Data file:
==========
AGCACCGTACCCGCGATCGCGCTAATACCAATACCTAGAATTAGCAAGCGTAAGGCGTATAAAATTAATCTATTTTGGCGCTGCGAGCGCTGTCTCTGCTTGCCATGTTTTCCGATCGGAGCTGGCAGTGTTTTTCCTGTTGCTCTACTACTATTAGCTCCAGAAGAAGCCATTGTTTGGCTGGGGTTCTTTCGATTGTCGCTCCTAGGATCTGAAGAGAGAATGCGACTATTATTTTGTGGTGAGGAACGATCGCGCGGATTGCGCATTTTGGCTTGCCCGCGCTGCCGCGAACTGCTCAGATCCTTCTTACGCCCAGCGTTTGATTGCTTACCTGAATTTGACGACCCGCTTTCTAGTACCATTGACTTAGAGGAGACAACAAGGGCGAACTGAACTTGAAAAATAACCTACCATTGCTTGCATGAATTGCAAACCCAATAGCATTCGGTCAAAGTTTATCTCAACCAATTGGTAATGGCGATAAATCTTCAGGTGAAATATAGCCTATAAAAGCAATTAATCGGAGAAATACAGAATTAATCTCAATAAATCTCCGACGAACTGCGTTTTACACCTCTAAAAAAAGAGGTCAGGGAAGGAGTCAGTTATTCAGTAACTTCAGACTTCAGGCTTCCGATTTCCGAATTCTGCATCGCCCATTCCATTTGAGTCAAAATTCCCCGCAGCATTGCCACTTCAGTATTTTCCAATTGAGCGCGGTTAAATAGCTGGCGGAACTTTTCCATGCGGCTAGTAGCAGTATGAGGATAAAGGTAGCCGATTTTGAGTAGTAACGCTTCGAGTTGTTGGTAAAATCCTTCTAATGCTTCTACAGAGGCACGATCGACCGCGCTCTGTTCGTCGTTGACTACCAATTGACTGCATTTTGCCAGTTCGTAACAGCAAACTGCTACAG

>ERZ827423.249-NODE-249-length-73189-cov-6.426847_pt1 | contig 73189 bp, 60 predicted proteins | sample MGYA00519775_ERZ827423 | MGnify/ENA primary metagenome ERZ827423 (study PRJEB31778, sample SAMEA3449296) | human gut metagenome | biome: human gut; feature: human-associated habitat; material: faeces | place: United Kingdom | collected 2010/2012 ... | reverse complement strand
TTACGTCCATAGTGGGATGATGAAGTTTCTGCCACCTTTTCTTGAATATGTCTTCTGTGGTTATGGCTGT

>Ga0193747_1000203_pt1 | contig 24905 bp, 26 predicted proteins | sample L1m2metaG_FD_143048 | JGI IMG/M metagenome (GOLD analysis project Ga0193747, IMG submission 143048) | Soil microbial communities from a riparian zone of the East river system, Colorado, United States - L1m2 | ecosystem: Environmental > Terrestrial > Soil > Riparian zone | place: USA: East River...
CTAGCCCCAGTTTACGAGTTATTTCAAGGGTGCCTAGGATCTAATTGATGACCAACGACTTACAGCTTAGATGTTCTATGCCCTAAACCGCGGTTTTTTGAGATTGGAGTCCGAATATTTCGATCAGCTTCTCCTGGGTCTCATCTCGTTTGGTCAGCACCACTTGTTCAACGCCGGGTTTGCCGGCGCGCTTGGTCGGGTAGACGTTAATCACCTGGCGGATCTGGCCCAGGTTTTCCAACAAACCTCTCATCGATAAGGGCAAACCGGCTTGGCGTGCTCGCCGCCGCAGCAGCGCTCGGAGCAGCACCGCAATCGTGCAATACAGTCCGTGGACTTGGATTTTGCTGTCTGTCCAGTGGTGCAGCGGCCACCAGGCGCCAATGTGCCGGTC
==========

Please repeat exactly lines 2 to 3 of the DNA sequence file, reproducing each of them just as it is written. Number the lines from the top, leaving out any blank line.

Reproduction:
>ERZ827423.249-NODE-249-length-73189-cov-6.426847_pt1 | contig 73189 bp, 60 predicted proteins | sample MGYA00519775_ERZ827423 | MGnify/ENA primary metagenome ERZ827423 (study PRJEB31778, sample SAMEA3449296) | human gut metagenome | biome: human gut; feature: human-associated habitat; material: faeces | place: United Kingdom | collected 2010/2012 ... | reverse complement strand
TTACGTCCATAGTGGGATGATGAAGTTTCTGCCACCTTTTCTTGAATATGTCTTCTGTGGTTATGGCTGT